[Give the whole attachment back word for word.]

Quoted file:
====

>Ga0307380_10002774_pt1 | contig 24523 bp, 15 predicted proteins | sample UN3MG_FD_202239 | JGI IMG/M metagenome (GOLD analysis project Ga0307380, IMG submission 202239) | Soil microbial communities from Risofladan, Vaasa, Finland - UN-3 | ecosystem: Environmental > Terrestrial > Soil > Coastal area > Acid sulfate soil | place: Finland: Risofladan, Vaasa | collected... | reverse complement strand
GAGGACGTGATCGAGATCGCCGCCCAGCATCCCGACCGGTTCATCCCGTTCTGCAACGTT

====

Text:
>Ga0307380_10002774_pt1 | contig 24523 bp, 15 predicted proteins | sample UN3MG_FD_202239 | JGI IMG/M metagenome (GOLD analysis project Ga0307380, IMG submission 202239) | Soil microbial communities from Risofladan, Vaasa, Finland - UN-3 | ecosystem: Environmental > Terrestrial > Soil > Coastal area > Acid sulfate soil | place: Finland: Risofladan, Vaasa | collected... | reverse complement strand
GAGGACGTGATCGAGATCGCCGCCCAGCATCCCGACCGGTTCATCCCGTTCTGCAACGTT